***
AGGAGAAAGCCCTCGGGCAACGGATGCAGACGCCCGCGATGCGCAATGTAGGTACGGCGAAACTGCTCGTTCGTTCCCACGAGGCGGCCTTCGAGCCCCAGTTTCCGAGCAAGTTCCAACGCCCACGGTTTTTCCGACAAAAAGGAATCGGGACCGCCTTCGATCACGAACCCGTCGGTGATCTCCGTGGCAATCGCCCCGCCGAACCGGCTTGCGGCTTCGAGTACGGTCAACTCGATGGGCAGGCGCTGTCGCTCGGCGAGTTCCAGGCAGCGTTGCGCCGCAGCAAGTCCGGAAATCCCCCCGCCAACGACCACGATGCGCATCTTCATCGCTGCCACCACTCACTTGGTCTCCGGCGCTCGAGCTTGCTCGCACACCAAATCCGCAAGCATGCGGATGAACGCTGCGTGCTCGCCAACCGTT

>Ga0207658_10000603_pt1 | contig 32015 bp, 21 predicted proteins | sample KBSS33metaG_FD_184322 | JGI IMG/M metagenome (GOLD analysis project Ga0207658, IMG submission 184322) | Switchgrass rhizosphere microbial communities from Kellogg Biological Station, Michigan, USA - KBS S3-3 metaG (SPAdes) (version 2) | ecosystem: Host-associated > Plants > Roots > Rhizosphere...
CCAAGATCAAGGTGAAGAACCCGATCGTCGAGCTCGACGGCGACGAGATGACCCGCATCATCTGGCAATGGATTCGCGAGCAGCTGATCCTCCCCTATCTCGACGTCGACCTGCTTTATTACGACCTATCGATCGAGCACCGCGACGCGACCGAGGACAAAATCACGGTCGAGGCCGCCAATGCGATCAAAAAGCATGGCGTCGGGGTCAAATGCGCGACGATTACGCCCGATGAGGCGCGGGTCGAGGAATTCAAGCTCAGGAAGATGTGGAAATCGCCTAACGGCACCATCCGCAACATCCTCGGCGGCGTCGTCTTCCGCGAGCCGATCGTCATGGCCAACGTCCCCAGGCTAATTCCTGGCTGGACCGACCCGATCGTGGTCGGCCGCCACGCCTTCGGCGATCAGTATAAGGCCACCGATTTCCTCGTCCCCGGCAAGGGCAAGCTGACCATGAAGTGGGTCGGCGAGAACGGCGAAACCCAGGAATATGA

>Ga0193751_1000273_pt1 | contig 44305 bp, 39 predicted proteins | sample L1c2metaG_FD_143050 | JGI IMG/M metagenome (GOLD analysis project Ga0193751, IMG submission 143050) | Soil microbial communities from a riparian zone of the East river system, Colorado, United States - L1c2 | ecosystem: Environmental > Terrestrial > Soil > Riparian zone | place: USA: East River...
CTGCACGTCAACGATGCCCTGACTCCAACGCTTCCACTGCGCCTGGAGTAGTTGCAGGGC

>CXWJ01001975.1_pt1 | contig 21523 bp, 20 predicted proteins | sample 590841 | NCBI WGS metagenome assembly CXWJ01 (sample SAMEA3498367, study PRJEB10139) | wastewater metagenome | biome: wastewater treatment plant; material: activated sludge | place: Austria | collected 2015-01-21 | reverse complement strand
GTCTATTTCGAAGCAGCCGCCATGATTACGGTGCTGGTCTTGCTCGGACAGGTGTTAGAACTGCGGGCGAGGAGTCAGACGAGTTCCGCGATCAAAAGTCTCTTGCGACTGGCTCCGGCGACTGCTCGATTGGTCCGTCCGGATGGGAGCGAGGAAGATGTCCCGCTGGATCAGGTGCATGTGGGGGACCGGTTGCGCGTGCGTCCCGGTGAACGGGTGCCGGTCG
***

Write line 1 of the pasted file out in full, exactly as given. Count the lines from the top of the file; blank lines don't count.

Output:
AGGAGAAAGCCCTCGGGCAACGGATGCAGACGCCCGCGATGCGCAATGTAGGTACGGCGAAACTGCTCGTTCGTTCCCACGAGGCGGCCTTCGAGCCCCAGTTTCCGAGCAAGTTCCAACGCCCACGGTTTTTCCGACAAAAAGGAATCGGGACCGCCTTCGATCACGAACCCGTCGGTGATCTCCGTGGCAATCGCCCCGCCGAACCGGCTTGCGGCTTCGAGTACGGTCAACTCGATGGGCAGGCGCTGTCGCTCGGCGAGTTCCAGGCAGCGTTGCGCCGCAGCAAGTCCGGAAATCCCCCCGCCAACGACCACGATGCGCATCTTCATCGCTGCCACCACTCACTTGGTCTCCGGCGCTCGAGCTTGCTCGCACACCAAATCCGCAAGCATGCGGATGAACGCTGCGTGCTCGCCAACCGTT